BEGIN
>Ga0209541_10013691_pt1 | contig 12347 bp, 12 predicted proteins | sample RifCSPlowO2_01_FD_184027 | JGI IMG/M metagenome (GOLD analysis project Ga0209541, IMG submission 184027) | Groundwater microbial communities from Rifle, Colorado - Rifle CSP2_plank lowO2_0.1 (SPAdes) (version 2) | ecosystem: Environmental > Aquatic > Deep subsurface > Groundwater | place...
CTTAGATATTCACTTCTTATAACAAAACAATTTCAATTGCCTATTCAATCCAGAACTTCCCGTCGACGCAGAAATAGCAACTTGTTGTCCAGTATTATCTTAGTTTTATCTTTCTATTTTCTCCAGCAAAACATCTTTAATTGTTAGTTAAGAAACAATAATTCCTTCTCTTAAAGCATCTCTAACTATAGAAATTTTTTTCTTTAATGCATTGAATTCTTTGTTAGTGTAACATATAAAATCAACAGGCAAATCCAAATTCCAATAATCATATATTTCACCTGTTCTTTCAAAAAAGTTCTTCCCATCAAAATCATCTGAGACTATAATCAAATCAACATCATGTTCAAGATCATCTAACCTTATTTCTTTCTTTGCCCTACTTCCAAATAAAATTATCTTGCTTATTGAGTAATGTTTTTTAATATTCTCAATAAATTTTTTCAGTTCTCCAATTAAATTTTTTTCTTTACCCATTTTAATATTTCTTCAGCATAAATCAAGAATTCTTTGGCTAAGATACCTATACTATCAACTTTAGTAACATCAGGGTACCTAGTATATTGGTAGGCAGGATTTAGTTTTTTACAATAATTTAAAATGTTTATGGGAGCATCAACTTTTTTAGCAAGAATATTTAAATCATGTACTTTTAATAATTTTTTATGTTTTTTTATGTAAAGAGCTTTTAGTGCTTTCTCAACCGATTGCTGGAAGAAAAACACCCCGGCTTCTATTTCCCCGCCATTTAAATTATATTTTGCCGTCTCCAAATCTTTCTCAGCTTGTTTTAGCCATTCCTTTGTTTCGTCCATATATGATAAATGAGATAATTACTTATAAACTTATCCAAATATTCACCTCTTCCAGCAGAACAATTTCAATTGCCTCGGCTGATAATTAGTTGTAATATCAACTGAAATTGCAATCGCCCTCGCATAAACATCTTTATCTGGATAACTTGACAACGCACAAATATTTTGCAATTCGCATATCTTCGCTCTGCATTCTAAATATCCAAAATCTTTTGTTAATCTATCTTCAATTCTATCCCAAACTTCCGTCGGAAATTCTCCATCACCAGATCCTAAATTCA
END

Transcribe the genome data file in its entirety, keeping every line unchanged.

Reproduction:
>Ga0209541_10013691_pt1 | contig 12347 bp, 12 predicted proteins | sample RifCSPlowO2_01_FD_184027 | JGI IMG/M metagenome (GOLD analysis project Ga0209541, IMG submission 184027) | Groundwater microbial communities from Rifle, Colorado - Rifle CSP2_plank lowO2_0.1 (SPAdes) (version 2) | ecosystem: Environmental > Aquatic > Deep subsurface > Groundwater | place...
CTTAGATATTCACTTCTTATAACAAAACAATTTCAATTGCCTATTCAATCCAGAACTTCCCGTCGACGCAGAAATAGCAACTTGTTGTCCAGTATTATCTTAGTTTTATCTTTCTATTTTCTCCAGCAAAACATCTTTAATTGTTAGTTAAGAAACAATAATTCCTTCTCTTAAAGCATCTCTAACTATAGAAATTTTTTTCTTTAATGCATTGAATTCTTTGTTAGTGTAACATATAAAATCAACAGGCAAATCCAAATTCCAATAATCATATATTTCACCTGTTCTTTCAAAAAAGTTCTTCCCATCAAAATCATCTGAGACTATAATCAAATCAACATCATGTTCAAGATCATCTAACCTTATTTCTTTCTTTGCCCTACTTCCAAATAAAATTATCTTGCTTATTGAGTAATGTTTTTTAATATTCTCAATAAATTTTTTCAGTTCTCCAATTAAATTTTTTTCTTTACCCATTTTAATATTTCTTCAGCATAAATCAAGAATTCTTTGGCTAAGATACCTATACTATCAACTTTAGTAACATCAGGGTACCTAGTATATTGGTAGGCAGGATTTAGTTTTTTACAATAATTTAAAATGTTTATGGGAGCATCAACTTTTTTAGCAAGAATATTTAAATCATGTACTTTTAATAATTTTTTATGTTTTTTTATGTAAAGAGCTTTTAGTGCTTTCTCAACCGATTGCTGGAAGAAAAACACCCCGGCTTCTATTTCCCCGCCATTTAAATTATATTTTGCCGTCTCCAAATCTTTCTCAGCTTGTTTTAGCCATTCCTTTGTTTCGTCCATATATGATAAATGAGATAATTACTTATAAACTTATCCAAATATTCACCTCTTCCAGCAGAACAATTTCAATTGCCTCGGCTGATAATTAGTTGTAATATCAACTGAAATTGCAATCGCCCTCGCATAAACATCTTTATCTGGATAACTTGACAACGCACAAATATTTTGCAATTCGCATATCTTCGCTCTGCATTCTAAATATCCAAAATCTTTTGTTAATCTATCTTCAATTCTATCCCAAACTTCCGTCGGAAATTCTCCATCACCAGATCCTAAATTCA